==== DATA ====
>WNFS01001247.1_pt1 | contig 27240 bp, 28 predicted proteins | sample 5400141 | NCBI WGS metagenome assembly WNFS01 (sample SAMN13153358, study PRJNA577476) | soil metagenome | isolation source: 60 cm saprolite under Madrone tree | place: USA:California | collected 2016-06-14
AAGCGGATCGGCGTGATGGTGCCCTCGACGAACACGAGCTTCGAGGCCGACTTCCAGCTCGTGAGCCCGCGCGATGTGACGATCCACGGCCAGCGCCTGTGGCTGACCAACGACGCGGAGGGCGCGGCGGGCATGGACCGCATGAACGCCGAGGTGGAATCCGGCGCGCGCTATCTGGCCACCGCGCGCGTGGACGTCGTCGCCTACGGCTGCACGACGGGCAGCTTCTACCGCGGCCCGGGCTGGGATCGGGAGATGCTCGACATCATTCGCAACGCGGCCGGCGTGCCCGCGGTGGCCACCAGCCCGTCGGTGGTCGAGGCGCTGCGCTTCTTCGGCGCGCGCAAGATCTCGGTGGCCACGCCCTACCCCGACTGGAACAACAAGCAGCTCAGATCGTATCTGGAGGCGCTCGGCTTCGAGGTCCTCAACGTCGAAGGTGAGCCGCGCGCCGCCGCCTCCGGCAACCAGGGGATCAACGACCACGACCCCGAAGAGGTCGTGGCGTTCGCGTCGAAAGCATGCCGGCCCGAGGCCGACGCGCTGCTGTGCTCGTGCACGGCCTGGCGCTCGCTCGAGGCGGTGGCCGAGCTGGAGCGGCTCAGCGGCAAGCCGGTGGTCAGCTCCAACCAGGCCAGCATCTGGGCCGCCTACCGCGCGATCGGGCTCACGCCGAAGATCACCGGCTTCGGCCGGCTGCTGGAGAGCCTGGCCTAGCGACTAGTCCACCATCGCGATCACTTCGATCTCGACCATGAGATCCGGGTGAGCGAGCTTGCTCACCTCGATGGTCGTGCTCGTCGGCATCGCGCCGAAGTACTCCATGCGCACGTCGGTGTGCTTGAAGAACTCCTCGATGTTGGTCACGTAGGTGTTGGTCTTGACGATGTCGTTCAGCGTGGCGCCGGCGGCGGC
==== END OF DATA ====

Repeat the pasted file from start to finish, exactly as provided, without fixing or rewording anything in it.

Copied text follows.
>WNFS01001247.1_pt1 | contig 27240 bp, 28 predicted proteins | sample 5400141 | NCBI WGS metagenome assembly WNFS01 (sample SAMN13153358, study PRJNA577476) | soil metagenome | isolation source: 60 cm saprolite under Madrone tree | place: USA:California | collected 2016-06-14
AAGCGGATCGGCGTGATGGTGCCCTCGACGAACACGAGCTTCGAGGCCGACTTCCAGCTCGTGAGCCCGCGCGATGTGACGATCCACGGCCAGCGCCTGTGGCTGACCAACGACGCGGAGGGCGCGGCGGGCATGGACCGCATGAACGCCGAGGTGGAATCCGGCGCGCGCTATCTGGCCACCGCGCGCGTGGACGTCGTCGCCTACGGCTGCACGACGGGCAGCTTCTACCGCGGCCCGGGCTGGGATCGGGAGATGCTCGACATCATTCGCAACGCGGCCGGCGTGCCCGCGGTGGCCACCAGCCCGTCGGTGGTCGAGGCGCTGCGCTTCTTCGGCGCGCGCAAGATCTCGGTGGCCACGCCCTACCCCGACTGGAACAACAAGCAGCTCAGATCGTATCTGGAGGCGCTCGGCTTCGAGGTCCTCAACGTCGAAGGTGAGCCGCGCGCCGCCGCCTCCGGCAACCAGGGGATCAACGACCACGACCCCGAAGAGGTCGTGGCGTTCGCGTCGAAAGCATGCCGGCCCGAGGCCGACGCGCTGCTGTGCTCGTGCACGGCCTGGCGCTCGCTCGAGGCGGTGGCCGAGCTGGAGCGGCTCAGCGGCAAGCCGGTGGTCAGCTCCAACCAGGCCAGCATCTGGGCCGCCTACCGCGCGATCGGGCTCACGCCGAAGATCACCGGCTTCGGCCGGCTGCTGGAGAGCCTGGCCTAGCGACTAGTCCACCATCGCGATCACTTCGATCTCGACCATGAGATCCGGGTGAGCGAGCTTGCTCACCTCGATGGTCGTGCTCGTCGGCATCGCGCCGAAGTACTCCATGCGCACGTCGGTGTGCTTGAAGAACTCCTCGATGTTGGTCACGTAGGTGTTGGTCTTGACGATGTCGTTCAGCGTGGCGCCGGCGGCGGC